Twins are two children of the same parents born from the same pregnancy, usually within minutes of each other. One of Christ’s twelve disciples, Thomas, was “called the Twin” (John 11:16, ESV) or “nicknamed the Twin” (John 11:16, NLT).
John’s Gospel mentions in three passages that Thomas was called the Twin (John 11:16; 20:24; 21:2). The Greek name Thōmas is a transliteration of an Aramaic word (te’oma), meaning “twin.” Thomas is also a transliteration of the Hebrew word (te’om) for “twin.” The Greek Christians of Jesus’ day tended to use the Hellenistic name Didymus (also meaning “twin”), which appears in John’s three remarks about Thomas being called the Twin.
The Bible does not name Thomas’s twin. The best we can do is speculate. Some believe that Thomas and Matthew may have been twins because their names often appear together in biblical lists of the disciples (see Matthew 10:3; Mark 3:18; Luke 6:15).
The Acts of Thomas is an apocryphal book that suggests Thomas was called “Twin” because he looked like Jesus. In the Syrian church, Thomas is believed to be the twin brother of Jesus. Another gnostic writing, the Gospel of Thomas, reinforces such claims of secret knowledge about Thomas, even expounding on his fate: “Against his wishes Thomas traveled to India under the command of the Lord. There he was martyred with spears by the hand of an Indian king. He was raised up and his empty tomb took on magical properties. Today in St. Thomas, India, Christians assert that they descend from the apostle” (Elwell and Beitzel, “Thomas, The Apostle,” Baker Encyclopedia of the Bible, Baker Book House, 1988, p. 2,057).
Besides what we glean from John’s Gospel, the Bible provides little concrete information about Thomas. From John 11:16, we learn that Thomas possessed courage and commitment to Christ. When Jesus decides to return to Bethany because His friend Lazarus has died (John 11:14–15), the disciples are reluctant to go, fearing the Jews there might try to stone Him again (John 11:8). John records, “So Thomas, called the Twin, said to his fellow disciples, ‘Let us also go, that we may die with him’” (John 11:16, ESV).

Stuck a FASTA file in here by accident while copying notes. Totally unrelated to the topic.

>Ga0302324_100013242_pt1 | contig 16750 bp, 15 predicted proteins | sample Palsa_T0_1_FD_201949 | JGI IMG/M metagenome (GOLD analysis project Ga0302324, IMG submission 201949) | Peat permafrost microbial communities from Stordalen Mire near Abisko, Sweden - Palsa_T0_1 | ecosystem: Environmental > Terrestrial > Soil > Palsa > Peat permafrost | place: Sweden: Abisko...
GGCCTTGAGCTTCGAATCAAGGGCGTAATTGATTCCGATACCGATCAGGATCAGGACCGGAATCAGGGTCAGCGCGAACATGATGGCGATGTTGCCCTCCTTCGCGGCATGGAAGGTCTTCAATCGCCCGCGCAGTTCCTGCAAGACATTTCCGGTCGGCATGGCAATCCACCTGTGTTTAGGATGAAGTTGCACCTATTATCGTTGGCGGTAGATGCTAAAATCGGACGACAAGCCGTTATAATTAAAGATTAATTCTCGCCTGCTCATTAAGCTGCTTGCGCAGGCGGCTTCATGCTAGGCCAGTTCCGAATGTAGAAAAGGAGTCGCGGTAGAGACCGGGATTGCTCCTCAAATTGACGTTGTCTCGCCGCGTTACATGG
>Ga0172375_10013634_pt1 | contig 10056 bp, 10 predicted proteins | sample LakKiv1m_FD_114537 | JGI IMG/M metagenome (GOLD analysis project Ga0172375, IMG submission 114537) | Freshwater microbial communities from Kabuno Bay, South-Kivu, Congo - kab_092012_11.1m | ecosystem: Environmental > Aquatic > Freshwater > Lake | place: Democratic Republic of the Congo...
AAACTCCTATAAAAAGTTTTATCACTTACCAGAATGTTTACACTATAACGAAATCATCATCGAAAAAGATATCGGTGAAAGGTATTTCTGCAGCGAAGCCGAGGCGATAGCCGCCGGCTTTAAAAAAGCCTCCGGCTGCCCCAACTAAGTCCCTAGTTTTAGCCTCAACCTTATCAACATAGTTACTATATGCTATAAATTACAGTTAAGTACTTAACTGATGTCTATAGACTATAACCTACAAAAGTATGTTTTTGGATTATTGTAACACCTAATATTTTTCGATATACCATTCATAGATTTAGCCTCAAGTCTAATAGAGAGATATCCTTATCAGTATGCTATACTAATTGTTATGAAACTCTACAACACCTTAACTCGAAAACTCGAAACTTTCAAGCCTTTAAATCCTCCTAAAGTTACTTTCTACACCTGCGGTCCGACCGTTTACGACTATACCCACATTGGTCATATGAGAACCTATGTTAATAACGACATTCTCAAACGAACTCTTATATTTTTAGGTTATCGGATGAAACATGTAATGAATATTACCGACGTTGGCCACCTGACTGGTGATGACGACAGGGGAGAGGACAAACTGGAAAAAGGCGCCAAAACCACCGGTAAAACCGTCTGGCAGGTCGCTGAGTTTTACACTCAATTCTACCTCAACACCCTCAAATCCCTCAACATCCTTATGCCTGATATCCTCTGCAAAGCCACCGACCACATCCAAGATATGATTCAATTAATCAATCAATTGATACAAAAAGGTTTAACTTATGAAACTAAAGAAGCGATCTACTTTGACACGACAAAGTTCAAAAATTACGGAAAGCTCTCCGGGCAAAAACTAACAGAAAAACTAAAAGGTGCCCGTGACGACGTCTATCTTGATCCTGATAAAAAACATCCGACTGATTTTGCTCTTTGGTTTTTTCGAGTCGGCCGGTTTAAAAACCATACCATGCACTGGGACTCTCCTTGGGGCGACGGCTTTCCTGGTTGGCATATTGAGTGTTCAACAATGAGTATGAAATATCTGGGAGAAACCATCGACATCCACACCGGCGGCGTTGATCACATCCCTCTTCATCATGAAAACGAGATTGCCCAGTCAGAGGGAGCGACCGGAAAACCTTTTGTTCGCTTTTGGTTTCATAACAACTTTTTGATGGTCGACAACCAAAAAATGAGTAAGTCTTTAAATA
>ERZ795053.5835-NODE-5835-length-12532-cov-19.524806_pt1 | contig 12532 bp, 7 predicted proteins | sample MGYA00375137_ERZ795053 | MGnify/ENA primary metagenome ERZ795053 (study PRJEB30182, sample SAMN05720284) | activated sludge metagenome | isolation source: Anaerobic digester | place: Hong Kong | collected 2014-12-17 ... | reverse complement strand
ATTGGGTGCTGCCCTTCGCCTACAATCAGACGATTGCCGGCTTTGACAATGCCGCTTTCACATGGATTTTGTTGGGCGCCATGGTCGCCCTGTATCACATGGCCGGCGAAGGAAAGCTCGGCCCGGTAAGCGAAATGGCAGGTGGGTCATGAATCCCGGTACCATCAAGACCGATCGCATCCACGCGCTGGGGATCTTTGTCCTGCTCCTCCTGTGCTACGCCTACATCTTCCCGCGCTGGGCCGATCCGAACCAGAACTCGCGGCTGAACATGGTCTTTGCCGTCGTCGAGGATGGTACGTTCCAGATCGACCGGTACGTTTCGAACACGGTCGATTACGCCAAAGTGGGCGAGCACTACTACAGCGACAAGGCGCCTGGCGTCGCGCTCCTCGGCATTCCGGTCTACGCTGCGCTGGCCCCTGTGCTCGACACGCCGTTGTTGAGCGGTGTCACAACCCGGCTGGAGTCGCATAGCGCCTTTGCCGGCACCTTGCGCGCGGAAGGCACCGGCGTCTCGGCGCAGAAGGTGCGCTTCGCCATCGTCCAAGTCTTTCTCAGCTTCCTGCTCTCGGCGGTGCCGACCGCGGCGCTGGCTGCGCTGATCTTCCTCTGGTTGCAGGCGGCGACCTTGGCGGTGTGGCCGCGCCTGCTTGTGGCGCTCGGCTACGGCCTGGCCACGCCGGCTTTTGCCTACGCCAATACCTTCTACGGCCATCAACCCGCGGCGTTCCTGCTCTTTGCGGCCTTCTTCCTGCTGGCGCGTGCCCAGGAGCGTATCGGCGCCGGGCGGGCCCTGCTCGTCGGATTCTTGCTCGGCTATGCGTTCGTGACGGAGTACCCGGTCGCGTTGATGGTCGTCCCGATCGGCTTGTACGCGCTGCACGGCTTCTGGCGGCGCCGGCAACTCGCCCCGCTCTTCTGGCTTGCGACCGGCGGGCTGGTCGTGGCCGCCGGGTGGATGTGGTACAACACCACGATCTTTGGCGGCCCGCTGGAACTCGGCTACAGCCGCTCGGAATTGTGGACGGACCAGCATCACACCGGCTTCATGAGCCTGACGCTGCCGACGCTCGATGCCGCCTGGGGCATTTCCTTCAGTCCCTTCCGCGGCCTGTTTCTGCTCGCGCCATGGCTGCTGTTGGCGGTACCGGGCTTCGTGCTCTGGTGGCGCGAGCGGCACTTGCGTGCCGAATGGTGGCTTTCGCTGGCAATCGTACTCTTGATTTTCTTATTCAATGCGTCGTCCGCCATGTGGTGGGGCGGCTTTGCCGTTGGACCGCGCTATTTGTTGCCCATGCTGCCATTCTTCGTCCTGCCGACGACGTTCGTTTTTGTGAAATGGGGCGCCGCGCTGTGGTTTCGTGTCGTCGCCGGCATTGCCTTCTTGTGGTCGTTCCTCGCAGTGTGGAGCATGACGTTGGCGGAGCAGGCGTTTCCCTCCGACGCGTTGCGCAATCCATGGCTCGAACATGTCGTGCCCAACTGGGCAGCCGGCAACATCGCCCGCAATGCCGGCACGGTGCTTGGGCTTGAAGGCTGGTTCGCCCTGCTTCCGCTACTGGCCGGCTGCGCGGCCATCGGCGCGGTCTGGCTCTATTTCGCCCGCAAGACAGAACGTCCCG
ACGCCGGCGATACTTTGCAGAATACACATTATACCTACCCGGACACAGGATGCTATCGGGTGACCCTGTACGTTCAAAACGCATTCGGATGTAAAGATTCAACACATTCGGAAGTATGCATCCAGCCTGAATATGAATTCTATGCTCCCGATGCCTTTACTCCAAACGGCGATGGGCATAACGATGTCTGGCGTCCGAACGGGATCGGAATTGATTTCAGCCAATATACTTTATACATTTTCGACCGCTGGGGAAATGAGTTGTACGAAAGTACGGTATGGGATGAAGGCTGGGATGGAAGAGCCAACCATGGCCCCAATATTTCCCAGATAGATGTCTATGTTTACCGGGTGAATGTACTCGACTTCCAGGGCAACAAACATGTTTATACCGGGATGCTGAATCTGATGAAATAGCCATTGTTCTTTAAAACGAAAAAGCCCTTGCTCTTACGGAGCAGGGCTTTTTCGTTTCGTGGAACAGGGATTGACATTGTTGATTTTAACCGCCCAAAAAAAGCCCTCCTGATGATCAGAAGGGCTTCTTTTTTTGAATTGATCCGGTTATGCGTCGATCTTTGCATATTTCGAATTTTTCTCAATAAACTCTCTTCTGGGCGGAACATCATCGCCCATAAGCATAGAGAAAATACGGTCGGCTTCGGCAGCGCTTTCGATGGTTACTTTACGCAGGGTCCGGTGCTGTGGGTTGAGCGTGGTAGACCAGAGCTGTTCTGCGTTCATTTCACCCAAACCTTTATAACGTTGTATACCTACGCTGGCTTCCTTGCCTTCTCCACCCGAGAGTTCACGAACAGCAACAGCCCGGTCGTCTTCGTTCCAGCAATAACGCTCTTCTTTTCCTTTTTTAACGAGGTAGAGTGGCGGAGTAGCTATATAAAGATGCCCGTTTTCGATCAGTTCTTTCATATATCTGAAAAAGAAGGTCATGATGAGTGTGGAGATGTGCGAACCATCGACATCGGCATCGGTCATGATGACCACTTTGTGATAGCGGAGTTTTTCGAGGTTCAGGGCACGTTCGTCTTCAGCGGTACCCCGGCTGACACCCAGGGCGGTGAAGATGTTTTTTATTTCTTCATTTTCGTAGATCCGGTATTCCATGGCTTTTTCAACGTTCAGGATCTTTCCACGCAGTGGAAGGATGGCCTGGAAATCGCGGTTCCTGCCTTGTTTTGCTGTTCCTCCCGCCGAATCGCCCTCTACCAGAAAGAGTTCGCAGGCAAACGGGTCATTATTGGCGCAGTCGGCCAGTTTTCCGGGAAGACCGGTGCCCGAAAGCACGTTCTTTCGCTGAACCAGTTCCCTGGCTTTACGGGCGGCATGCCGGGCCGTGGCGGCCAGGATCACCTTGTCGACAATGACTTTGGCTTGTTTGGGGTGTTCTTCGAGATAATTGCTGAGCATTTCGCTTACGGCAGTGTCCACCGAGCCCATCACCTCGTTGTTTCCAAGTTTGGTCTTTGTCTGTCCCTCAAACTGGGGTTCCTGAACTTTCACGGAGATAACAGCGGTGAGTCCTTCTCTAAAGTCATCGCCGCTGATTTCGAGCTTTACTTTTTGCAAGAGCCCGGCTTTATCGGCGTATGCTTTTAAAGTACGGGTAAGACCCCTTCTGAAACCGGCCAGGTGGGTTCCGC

In John 14:1–4, Jesus tells the disciples that He would prepare a place for them in heaven, adding that they would know the way to get there. Thomas is unafraid to be vulnerable with Jesus and honestly expresses his skepticism: “Lord, we don’t know where you are going, so how can we know the way?” (John 14:5). The Lord is keen to give Thomas His answer, one that has illuminated the only path for believers ever since: “I am the way and the truth and the life. No one comes to the Father except through me” (John 14:6).
The best-remembered passage about Thomas is John 20:24–29, where he doubts the report of the other disciples who claim they have seen the risen Lord. He tells them, “Unless I see the nail marks in his hands and put my finger where the nails were, and put my hand into his side, I will not believe” (verse 25). One week later, Jesus appears to Thomas, saying, “Put your finger here; see my hands. Reach out your hand and put it into my side. Stop doubting and believe” (verse 27). From this famous episode, Thomas receives his second nickname, “Doubting Thomas.” Of course, Thomas does believe, exclaiming, “My Lord and my God!” (verse 28).
The Doubting Twin Thomas also takes part in a fruitless fishing trip in which Jesus appears to seven of the apostles, telling them to cast their nets on the opposite side of the boat (John 21:1–14). When they do, they catch so many fish they cannot haul them in. Jesus is teaching His disciples to be “fishers of men” instead of fishermen. He shows them that their success in all future endeavors will depend on always following His direction.
The Bible doesn’t say why Thomas was called the Twin, nor who his twin may have been. The only certainty we can glean from Scripture is that Thomas was dubbed the Twin. The title may have been a nickname because he resembled another person, or he may have had a biological twin sister or brother. If Thomas did have a twin, we can only hazard a guess about the twin’s identity.